There it was at the end of the rainbow, the perfect cup of chocolate excess. The Funky Mackerel Cafe on the cliffs overlooking the sea at Sheringham, Norfolk had managed to make that illusive perfect cuppa.  And then it was gone.
The drink was exceptional. The hot chocolate with cream, marshmallow, flake and curly-wurly was worth the journey all on its own.  This rich, sweet indulgent mega treat was IT. But the Funky Mackerel has now announced its closure after Easter. This was a truly exceptional concoction, and it will be a shame for it to pass.


With that said, I guess my search must continue. Well we all have to make sacrifices.


Chocolatey Reflections

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Old Chocolate House

I, like many people, am a fan of chocolate.  I have as a kid visited Hershey Park in Pennsylvania, and been overwhelmed by the smell of chocolate everywhere in the air.  As an adult, I visited Cadbury World near Birmingham and while still enjoying the chocolate factory tour, I found it less of Willy Wonka experience (either because of my age, or just that it lacked the same level of fragrance).  I have visited chocolate shops in Bruge, and have sampled many “economy” brand chocolate creations, and some mid-range favourites as well.

Recently my fellow blogger, Valerie at Santé Bon Viveur has been running a series of really informative articles and posts of craft hand-made chocolates.  These have given a great insight into the entire “bean to bar” process, and has really informed me in what to look for in quality chocolate. (Thank you Valerie).

She also hosted a competition as part of her series in which some samples of Mayhawk Chocolates were on offer.  I was lucky enough to win one of these prizes (thank you again Valerie, and Mayhawk). I received two bars one with vanilla and barley, and other with orange oil.  Both were creamy, wonderfully flavourful and definitely a head above commercial retail bars. They were even nicer than some of the “named bean and origin” confections that I had sampled in Belgium.  I have to admit that, this indulgence has me a bit hooked and I may never look at a Creme Egg again.

Recently, in one of my farm shop foodie journeys, I found some Diana’s Chocolates of  Hornsey craft – made bars.  These are made in her home, and the dairy-free sea salt and caramel bar I purchased had a really smooth chocolate flavour which was really accented by the bite of the salt. This was plastic rather than foil wrapped, but did allow the texture and colour of the product to be seen before purchase (unlike foil wrapped bars).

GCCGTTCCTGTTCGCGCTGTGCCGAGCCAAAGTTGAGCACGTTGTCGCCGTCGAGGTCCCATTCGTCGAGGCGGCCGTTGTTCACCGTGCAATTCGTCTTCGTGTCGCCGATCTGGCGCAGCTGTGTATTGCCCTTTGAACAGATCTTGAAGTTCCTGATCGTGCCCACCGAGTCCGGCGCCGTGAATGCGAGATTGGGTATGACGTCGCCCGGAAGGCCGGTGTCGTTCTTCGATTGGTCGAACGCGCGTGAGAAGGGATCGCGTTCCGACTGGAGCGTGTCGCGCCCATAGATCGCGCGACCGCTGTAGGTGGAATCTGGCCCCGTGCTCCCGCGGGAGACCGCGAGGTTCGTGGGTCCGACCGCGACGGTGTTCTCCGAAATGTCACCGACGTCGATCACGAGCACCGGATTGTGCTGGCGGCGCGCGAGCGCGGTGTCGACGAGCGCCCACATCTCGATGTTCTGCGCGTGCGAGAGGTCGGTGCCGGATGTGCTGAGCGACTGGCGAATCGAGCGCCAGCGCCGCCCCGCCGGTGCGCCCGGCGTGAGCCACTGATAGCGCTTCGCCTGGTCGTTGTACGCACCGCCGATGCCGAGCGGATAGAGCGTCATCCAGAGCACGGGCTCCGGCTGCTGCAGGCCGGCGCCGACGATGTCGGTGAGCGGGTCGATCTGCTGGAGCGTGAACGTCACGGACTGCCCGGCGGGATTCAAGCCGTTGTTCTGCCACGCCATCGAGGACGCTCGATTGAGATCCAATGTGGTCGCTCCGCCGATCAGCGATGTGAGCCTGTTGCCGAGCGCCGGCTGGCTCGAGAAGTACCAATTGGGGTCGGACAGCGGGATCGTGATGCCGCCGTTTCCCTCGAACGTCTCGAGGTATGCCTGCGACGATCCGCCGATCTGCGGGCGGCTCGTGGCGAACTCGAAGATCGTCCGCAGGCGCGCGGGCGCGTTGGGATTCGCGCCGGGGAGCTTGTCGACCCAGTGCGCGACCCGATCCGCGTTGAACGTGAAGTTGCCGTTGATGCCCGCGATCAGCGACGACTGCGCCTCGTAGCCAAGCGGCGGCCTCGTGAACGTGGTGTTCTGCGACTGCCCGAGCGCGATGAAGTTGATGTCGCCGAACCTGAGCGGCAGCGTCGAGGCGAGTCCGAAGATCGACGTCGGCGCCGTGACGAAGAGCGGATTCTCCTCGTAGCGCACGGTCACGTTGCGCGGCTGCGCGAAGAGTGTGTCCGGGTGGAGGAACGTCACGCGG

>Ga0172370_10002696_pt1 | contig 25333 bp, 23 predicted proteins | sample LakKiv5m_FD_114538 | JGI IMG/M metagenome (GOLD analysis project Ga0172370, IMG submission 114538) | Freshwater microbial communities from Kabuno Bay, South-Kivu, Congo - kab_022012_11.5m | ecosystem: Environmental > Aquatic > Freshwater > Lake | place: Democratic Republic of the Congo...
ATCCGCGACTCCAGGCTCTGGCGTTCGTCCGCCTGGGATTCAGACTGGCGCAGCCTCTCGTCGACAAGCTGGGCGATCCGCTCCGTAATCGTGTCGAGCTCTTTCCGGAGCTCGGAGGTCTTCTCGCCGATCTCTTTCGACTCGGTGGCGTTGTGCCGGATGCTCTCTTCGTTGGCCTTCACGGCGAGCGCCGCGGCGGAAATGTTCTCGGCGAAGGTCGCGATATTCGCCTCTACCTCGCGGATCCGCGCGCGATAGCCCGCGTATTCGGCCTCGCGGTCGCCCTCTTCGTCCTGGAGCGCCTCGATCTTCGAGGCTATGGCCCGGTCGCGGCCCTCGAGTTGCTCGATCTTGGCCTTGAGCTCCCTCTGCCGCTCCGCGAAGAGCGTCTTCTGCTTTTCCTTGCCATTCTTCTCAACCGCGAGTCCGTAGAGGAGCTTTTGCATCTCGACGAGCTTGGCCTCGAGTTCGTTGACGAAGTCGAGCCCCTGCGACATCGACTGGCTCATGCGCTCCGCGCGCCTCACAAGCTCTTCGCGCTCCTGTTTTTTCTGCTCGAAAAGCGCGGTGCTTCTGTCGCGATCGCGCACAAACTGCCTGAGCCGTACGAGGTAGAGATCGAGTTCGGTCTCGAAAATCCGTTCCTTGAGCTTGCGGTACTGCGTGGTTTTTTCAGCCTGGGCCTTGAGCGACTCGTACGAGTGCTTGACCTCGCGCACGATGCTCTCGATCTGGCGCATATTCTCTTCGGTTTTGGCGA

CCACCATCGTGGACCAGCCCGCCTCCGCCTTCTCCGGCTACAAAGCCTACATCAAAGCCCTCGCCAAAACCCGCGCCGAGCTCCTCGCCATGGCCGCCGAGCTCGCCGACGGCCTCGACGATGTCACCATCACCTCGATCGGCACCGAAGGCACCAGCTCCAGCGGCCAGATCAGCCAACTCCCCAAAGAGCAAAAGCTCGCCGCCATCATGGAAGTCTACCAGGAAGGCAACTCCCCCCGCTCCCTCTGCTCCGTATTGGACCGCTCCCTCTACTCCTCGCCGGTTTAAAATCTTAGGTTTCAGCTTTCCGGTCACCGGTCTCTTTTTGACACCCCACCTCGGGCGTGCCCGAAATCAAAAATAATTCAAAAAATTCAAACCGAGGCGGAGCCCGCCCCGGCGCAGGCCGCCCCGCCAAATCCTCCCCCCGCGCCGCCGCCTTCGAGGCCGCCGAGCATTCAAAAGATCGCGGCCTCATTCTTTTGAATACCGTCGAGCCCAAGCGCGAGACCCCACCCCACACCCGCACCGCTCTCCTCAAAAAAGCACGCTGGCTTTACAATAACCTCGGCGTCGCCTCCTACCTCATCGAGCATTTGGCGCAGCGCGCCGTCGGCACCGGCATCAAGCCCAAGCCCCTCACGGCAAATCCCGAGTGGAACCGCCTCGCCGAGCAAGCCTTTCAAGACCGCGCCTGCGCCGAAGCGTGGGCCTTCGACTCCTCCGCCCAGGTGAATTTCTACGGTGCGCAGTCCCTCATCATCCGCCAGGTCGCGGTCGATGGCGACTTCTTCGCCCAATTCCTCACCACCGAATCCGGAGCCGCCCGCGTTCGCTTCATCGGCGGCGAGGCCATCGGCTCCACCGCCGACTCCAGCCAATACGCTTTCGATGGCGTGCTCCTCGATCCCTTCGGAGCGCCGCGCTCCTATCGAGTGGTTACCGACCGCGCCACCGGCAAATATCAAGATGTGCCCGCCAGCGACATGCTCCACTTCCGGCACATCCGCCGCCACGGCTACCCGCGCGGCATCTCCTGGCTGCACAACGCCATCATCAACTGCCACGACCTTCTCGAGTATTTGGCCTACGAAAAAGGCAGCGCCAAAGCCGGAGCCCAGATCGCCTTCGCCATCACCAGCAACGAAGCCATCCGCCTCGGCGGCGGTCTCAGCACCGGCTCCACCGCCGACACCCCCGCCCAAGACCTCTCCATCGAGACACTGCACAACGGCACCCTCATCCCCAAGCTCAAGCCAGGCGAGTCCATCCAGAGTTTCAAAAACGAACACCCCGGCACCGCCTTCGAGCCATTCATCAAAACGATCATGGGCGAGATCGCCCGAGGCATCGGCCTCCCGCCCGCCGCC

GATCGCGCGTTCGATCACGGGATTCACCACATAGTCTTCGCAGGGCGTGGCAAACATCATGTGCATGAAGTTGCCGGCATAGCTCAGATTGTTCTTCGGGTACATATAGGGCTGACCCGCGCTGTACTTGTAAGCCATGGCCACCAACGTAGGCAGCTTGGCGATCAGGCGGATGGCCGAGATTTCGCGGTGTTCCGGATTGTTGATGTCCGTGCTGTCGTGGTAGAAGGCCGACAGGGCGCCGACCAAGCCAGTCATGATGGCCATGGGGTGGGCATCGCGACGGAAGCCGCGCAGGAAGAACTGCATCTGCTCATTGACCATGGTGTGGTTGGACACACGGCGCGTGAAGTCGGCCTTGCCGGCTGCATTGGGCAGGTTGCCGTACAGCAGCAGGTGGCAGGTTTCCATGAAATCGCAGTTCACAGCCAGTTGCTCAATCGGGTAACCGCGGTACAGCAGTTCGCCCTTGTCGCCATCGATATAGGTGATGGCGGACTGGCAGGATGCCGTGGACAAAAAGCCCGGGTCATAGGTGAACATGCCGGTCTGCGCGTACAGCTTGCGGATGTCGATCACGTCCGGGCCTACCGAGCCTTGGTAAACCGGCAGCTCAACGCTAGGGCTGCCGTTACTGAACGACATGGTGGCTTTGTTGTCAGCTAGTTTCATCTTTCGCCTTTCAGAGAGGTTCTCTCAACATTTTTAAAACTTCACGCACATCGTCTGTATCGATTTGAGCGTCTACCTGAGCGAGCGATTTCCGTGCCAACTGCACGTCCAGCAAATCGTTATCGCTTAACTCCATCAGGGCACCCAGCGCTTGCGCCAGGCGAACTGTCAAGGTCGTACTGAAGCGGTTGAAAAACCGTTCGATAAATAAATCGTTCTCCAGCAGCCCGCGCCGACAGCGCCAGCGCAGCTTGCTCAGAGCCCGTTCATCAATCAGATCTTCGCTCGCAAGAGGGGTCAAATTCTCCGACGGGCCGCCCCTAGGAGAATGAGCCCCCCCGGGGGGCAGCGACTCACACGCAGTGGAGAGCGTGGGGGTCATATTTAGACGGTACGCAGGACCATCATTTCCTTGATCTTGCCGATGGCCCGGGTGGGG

My chocolate explorations will continue, but I would encourage anyone interested in fine foodie confection to try these “bean to bar” hand-made treats, and most definitely check out Valerie’s excellent food blog.


Bruges Getaway



I was in the mood to do something special with my wife, so I asked her if she would like to go out for waffles in the morning.  She responded in the affirmative, and bright and early I woke her so she could have her sweet treat.  What she didn’t know was that I had come to the conclusion that the best place for waffles, must by definition be in Belgium.

It didn’t take her long to figure out that this was no quick trip to the pancake house.  No, we headed south to the Port of Dover, and caught the ferry to Calais, and made our way the Bruges.

Bruges is a wonderful historic city with canals (okay, not as extensive as Amersterdam, but still nice); a wonderful cathedral, and loads of waffle and chocolate shops!

We started our visit with the planned waffles.  The shop while small, had wonderful Flemish gables, and sweet satisfying waffles.  We took our time, and when we had finished, we to explore more.

We next stopped in for hot chocolate; and some gourmet chocolate to take away from the Old Chocolate House on Mariastraat. The hot chocolate is just that.  Not a mildly chocolate flavoured milk product, but hot liquid artisan cocoa.  It was wonderful.

We then went to the Church of Our Lady to see The Madonna of Bruges by Michelangelo.  This statue of the Madonna and Child is unique as it is the only sculpture by Michelangelo to leave Italy during his lifetime.  Even after coming to Bruges, it has been stolen twice once in the French Revolution, and again by the Nazis.  It was returned at the end of WW2, and is a masterpiece well worth seeing.  It is a cornerstone of the must sees in the city.

Unfortunately, our stay was brief (only about 4 hours) but we only had a day ticket for the ferry, so back to Calais we went. It was a remarkable day, and not bad for an outing for waffles.